The surprising news that Ron Paul's 2012 campaign is getting a breath of fresh air from Iowa, the state that kicked off the whole primary season months ago, is demonstrating the resiliency of his candidacy, and confounding prognosticators who thought Rick Santorum had both states locked up.
Ron Paul 2012 won a respectable 21.4 percent of votes in Iowa, but came in several percentage points behind both Santorum and Mitt Romney. In Minnesota his campaign came in second with 27.1 percent of the vote, but Santorum crushed him with 44.9 percent of votes there. Santorum dropped out of the race last week.
But it appears that Ron Paul and his supporters are getting the last laugh, as MSNBC's Rachel Maddow reported on Monday that the delegate counts in Iowa and Minnesota have tipped in his favor.
In fact, the delegates have lined up in both states to give him the majority of delegates to the Republican Party's nominating convention, according to MSNBC:
Fourteen of the 28 delegates [in Iowa] -- half the delegates -- are his. He will not get less than half. So Ron Paul will either wins Iowa, or worst-case scenario, he ties for first place, Maddow explained, citing a range of reports. And, while we're on the subject, looks like Ron Paul just won Minnesota, too. Minnesota has 40 delegates total, this weekend, Ron Paul won 20 of them. Now not all the rest of Minnesota's 40 delegates have been allocated yet, but with half of them locked up Ron Paul cannot come in worse than first. Worst-case scenario, Ron Paul can't come in worse than first in Minnesota. Anything better than that he wins outright.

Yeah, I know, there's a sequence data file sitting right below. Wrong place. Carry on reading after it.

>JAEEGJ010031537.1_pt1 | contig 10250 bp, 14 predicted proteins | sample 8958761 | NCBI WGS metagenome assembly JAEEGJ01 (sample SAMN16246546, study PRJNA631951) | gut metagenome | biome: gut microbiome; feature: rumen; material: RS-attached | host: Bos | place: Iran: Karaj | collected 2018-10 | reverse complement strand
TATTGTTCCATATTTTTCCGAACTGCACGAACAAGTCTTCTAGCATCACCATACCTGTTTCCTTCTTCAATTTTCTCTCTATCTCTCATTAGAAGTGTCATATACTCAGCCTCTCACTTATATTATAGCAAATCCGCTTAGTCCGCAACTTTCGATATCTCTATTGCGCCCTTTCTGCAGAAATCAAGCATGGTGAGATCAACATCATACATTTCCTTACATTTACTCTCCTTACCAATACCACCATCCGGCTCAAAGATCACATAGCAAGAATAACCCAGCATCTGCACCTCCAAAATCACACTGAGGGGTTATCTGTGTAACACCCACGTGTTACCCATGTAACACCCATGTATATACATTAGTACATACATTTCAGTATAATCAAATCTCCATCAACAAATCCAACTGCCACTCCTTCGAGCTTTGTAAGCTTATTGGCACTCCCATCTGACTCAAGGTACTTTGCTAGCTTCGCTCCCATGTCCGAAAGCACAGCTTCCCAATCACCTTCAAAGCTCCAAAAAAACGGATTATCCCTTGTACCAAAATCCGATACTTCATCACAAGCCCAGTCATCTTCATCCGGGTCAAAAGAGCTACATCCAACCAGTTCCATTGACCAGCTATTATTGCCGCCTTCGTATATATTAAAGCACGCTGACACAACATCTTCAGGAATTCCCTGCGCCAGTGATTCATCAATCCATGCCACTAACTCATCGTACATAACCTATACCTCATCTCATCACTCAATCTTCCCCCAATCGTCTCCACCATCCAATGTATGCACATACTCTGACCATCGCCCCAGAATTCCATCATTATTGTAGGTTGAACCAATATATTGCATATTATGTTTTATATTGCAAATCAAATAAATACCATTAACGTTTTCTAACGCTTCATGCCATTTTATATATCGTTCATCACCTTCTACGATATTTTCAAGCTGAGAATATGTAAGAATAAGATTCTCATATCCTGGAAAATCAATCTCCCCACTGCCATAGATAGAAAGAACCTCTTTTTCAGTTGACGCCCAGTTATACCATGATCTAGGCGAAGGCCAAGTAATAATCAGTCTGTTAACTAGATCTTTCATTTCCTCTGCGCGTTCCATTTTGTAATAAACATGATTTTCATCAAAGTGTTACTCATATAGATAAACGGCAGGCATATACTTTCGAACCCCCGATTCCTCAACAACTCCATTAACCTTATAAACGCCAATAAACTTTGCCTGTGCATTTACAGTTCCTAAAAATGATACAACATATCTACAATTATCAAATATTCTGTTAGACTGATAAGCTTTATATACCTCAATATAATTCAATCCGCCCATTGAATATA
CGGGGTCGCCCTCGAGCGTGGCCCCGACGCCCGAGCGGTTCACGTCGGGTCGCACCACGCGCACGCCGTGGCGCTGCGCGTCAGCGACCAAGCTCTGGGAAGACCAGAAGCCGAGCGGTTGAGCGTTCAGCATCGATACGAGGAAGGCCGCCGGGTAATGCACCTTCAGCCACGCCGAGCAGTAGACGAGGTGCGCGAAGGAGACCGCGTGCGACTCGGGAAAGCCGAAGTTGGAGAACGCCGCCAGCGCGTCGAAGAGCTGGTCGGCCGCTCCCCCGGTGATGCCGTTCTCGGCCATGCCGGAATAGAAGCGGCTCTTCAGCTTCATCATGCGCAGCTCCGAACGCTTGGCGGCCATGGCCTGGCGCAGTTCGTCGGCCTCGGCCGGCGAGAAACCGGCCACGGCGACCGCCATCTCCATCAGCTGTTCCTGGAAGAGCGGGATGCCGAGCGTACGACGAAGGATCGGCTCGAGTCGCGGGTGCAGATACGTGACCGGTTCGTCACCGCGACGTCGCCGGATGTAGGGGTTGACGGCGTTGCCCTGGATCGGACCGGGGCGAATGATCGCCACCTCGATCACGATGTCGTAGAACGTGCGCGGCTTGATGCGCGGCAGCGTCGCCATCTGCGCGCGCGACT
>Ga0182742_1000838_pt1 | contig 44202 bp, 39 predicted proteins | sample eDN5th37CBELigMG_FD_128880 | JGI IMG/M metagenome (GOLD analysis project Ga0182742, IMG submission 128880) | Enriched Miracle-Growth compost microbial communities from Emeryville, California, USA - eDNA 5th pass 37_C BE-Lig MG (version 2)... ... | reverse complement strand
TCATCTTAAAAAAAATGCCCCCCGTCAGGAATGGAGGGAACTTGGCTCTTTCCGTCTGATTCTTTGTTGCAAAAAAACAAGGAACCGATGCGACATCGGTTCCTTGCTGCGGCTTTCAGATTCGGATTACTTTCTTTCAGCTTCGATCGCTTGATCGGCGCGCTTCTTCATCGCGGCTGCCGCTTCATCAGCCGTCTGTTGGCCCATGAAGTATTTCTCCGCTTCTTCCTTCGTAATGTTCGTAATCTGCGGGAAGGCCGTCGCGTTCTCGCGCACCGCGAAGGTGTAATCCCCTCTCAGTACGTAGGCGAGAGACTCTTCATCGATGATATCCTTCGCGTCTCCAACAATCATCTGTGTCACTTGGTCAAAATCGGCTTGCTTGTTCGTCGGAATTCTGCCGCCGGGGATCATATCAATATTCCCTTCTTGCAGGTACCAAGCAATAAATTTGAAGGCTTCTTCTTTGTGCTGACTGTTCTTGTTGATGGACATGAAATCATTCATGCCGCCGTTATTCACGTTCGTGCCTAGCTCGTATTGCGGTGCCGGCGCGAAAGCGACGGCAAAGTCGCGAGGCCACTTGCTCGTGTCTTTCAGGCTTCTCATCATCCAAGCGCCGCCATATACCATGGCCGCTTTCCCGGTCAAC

The delegate sweep was predicted by Paul himself, who told a crowd the following:
When the dust settles, I think there's a very good chance we're gonna have the maximum number of delegates coming out of Minnesota.
And Rachel Maddow predicts that the strategy may lead to a resurgence for Paul, whose supporters are some of the most vociferous in the country. Though Paul's delegate gains are not making big headlines in Washington and nationwide, she believes he could possibly win the GOP presidential nomination using the unorthodox tactic:
Ron Paul was right. No one is getting more delegates than he did in Minnesota or in Iowa or in wherever else this Ron Paul delegate strategy of his pays off.
In fact, Ron Paul 2012 supporters in Texas cite Warren G. Harding's 1920 campaign, in which he won that year's fractious Republican nominating convention (and eventually the presidency) after heading into the convention with the fewest delegates of any remaining candidate.
Click play below to watch the video of Rachel Maddow explaining the Ron Paul 2012 campaign strategy of stacking up delegates: